Senate Dem: Gov. DeSantis’ ‘fanatical agenda’ is at odds with spirit of Christmas

By: - December 22, 2021 1:37 pm

Gov. Ron DeSantis at Wildwood news conference on Dec. 15, 2021. Source: Ron DeSantis Facebook page

A leading Florida Senate Democrat is calling upon Gov. Ron DeSantis to get with the Christmas spirit and knock it off with the culture-war rhetoric.

“As we prepare to celebrate Christmas, I strongly urge Gov. DeSantis to reflect on the fanatical agenda he is endorsing for the coming year, and its stark contrast with the true meaning of the season,” Sen. Bobby Powell of Palm Beach County, the upper chamber’s No. 2 Democrat, said in a written statement released Wednesday.

“Sadly, here in Florida, the words ‘peace, good will toward men’ are absent from this governor’s message, especially in his reelection drive. For Floridians who look like me, or shades thereof, his agenda is decidedly unwelcome and anything but peaceful. It’s about locking us up and locking us out, all while selectively plucking the words of Martin Luther King to somehow make this racist targeting okay,” Powell continued.

FL Sen. Bobby Powell. Credit: FLSenate.gov

“It’s not okay. It’s not okay to push what he calls ‘anti-woke legislation’ that’s a smoke screen for sanitizing history and erasing the lessons of the past. It’s not okay to threaten teachers with litigation for simply teaching. It’s not okay to muzzle those whose heritage was defined by Jim Crow or unleash those who have never moved beyond its hateful intent.”

Powell referred to the governor’s crusade, as he runs for reelection next year, against what DeSantis calls “woke” culture, including the teaching of “critical race theory” in public schools and corporate anti-discrimination policies.

DeSantis has already ordered the Florida Department of Education to bar “CRT” from the schools, and last week asked the Legislature to allow parents to sue schools over such instruction.

Critical race theory posits that structural racism pervades American society to the disadvantage of minorities in the criminal justice system, lending, educational opportunities, and other facets of life. DeSantis and other critics of the theory argue it makes white kids feel bad about themselves.

“I think what you see now with the rise of this woke ideology is an attempt to really delegitimize our history and to delegitimize our institutions,” the governor said last week in Wildwood. “And I view the wokeness as a form of cultural Marxism.”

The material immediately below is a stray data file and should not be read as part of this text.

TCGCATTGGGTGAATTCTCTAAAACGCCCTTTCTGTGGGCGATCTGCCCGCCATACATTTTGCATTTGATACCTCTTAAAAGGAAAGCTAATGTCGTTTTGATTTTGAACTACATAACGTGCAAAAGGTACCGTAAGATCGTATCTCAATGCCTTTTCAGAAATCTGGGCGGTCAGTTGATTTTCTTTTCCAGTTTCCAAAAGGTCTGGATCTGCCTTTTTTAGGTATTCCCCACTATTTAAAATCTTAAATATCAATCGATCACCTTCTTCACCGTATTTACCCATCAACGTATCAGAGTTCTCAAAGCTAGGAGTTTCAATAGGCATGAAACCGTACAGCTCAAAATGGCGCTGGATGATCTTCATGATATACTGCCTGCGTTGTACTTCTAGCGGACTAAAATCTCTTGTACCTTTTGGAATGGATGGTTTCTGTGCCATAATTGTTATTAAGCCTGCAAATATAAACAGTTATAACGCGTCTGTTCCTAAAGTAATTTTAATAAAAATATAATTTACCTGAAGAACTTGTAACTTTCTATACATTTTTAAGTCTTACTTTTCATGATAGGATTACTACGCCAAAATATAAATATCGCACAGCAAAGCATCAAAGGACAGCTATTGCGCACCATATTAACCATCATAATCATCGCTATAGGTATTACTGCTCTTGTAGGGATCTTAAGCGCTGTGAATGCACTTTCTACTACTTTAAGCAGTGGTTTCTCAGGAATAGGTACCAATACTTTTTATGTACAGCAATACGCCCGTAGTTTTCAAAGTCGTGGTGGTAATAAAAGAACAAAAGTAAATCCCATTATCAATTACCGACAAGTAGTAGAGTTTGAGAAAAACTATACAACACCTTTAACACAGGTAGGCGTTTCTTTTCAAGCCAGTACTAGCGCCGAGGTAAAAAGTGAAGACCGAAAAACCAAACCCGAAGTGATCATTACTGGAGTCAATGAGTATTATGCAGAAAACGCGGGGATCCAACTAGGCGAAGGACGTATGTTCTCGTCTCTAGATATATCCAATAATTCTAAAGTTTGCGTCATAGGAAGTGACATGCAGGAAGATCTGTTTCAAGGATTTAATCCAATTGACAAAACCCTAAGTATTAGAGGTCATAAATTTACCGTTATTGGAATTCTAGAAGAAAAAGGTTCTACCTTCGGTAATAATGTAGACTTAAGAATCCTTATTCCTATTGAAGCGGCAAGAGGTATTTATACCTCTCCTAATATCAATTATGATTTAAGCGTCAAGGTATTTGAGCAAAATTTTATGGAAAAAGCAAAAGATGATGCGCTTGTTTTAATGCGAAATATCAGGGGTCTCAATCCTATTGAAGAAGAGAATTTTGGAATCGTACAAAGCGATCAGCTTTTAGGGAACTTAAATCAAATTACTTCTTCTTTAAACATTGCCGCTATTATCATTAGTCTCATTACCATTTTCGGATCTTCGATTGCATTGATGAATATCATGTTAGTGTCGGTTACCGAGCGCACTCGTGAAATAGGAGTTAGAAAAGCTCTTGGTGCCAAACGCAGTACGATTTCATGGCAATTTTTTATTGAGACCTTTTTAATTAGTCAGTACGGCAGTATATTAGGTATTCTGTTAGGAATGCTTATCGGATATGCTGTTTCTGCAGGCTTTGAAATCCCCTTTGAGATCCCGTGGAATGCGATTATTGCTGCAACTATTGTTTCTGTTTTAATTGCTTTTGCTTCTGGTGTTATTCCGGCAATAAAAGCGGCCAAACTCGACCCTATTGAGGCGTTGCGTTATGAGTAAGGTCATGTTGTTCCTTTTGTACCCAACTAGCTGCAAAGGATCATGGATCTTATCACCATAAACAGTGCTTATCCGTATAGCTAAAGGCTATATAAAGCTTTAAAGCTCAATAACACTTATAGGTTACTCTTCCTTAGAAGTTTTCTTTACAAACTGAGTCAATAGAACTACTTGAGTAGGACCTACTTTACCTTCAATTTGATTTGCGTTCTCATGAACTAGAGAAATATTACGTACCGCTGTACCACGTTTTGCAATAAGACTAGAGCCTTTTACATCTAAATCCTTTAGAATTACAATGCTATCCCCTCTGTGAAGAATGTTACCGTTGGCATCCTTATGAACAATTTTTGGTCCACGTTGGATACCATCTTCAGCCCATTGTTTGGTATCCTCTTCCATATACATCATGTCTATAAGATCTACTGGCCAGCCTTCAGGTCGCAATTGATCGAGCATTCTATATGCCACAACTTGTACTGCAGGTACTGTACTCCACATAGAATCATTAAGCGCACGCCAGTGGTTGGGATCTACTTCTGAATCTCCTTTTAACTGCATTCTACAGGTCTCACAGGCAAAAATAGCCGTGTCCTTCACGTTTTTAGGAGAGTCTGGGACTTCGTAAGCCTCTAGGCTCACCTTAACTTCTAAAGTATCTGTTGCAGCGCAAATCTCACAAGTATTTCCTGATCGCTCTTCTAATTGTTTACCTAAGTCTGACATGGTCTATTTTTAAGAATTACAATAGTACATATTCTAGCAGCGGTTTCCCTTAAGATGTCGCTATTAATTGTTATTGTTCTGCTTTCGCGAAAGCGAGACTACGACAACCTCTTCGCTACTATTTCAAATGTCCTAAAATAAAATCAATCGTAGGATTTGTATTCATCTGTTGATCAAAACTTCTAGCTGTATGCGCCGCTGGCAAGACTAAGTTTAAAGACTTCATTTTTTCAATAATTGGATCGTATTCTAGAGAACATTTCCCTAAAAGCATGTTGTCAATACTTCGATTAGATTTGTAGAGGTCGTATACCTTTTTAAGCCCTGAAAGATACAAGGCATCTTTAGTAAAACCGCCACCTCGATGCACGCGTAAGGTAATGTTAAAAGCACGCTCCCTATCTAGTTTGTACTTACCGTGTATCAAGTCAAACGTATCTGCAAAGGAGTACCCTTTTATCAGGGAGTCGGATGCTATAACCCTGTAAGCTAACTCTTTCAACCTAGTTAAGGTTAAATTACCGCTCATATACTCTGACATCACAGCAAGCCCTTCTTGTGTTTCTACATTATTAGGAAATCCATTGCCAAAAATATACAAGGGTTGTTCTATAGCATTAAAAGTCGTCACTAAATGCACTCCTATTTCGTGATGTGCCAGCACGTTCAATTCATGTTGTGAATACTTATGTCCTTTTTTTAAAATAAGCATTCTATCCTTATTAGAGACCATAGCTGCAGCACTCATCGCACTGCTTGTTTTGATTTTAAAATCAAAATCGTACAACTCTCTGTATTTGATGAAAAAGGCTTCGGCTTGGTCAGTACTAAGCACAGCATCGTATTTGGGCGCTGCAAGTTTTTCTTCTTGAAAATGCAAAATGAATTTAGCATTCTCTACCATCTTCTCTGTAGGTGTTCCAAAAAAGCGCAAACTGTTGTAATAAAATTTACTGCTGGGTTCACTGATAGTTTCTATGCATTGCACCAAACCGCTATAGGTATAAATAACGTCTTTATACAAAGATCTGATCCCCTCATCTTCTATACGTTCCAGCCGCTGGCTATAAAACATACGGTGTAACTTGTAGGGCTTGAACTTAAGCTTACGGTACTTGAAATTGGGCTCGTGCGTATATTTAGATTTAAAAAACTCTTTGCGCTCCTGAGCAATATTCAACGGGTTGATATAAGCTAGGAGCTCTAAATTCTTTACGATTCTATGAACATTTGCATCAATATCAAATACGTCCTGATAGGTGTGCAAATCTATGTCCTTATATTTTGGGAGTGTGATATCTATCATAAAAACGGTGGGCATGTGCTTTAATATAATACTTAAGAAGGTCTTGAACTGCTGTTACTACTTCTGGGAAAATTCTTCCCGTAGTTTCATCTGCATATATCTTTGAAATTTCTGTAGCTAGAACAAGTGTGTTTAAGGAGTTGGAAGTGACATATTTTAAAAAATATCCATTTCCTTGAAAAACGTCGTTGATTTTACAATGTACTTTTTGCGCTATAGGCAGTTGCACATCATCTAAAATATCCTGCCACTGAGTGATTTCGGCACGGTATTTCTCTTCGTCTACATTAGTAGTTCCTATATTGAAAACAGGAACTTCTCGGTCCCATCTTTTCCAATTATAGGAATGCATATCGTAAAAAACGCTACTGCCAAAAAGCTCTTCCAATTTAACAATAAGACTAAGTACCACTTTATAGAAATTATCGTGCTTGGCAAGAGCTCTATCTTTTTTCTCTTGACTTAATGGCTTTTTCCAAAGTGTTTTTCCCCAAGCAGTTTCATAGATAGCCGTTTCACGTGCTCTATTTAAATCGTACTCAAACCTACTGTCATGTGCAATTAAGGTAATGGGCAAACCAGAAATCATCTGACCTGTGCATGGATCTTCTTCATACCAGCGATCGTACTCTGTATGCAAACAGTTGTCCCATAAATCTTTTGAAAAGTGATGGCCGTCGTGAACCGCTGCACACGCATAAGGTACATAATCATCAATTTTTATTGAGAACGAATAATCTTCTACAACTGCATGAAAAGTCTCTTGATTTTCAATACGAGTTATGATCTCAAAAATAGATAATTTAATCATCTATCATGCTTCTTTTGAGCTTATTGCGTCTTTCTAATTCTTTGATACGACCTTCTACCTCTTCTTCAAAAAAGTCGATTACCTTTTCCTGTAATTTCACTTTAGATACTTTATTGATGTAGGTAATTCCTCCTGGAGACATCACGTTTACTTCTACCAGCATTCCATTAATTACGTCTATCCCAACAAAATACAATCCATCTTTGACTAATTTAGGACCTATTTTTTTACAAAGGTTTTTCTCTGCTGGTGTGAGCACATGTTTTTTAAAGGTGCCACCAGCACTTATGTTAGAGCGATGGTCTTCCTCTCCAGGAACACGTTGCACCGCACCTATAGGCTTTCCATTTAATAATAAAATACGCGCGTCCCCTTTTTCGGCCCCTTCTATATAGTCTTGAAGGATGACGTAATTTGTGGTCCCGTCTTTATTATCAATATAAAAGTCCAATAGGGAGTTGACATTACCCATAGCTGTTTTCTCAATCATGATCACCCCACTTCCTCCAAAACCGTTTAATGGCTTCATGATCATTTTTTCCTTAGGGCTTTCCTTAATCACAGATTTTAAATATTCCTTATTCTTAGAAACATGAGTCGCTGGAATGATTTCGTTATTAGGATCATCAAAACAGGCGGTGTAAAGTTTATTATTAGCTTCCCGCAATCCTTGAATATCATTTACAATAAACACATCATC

Powell decried such talk.

“Just as kindness, compassion, and hope embody the spirit of Christmas, so, too, should Florida’s top executive emulate these same qualities. The governor of the third largest state in the union should have more to offer Floridians than his attempts to re-ignite the American Civil War,” he said.

DeSantis Press Secretary Christina Pushaw pushed back in an email to the Phoenix.

“The assertion that Gov. DeSantis’ ban on CRT is ‘sanitizing history,’ ‘erasing the lessons of the past,’ or promoting racism in any way is patently false. Most who push this narrative are unfamiliar with Florida law, which requires the instruction of history, culture, experiences, and contributions of African Americans in all Florida school districts,” Pushaw wrote.

She cited the Department of Education rule: “Instruction on the required topics must be factual and objective and may not suppress or distort significant historical events.”

The legislation the governor sees, Pushaw wrote, presumes certain teachings are discriminatory, including that “members of one race are morally superior to members of another race” or “an individual, by virtue of his or her race, is inherently racist, sexist, or oppressive.”

“We can be proud of our country and our history, while acknowledging the evils of slavery and racial discrimination. Educating students on the good and the bad in American history is required in Florida public schools, and Governor DeSantis fully supports factual historical education, as Florida law requires,” she wrote.

“By contrast, ‘critical race theory’ is not factual. It is an ideologically driven construct, which promotes unsubstantiated and divisive narratives that have no place in our classrooms. CRT originated in law schools decades ago, and it is rooted in Marxist theory. The phenomenon of CRT in elementary and secondary education is very recent.”

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Michael Moline
Michael Moline

Michael Moline has covered politics and the legal system for more than 30 years. He is a former managing editor of the San Francisco Daily Journal and former assistant managing editor of The National Law Journal. He began his career covering the Florida Capitol for United Press International. More recently, he wrote for Florida Politics.

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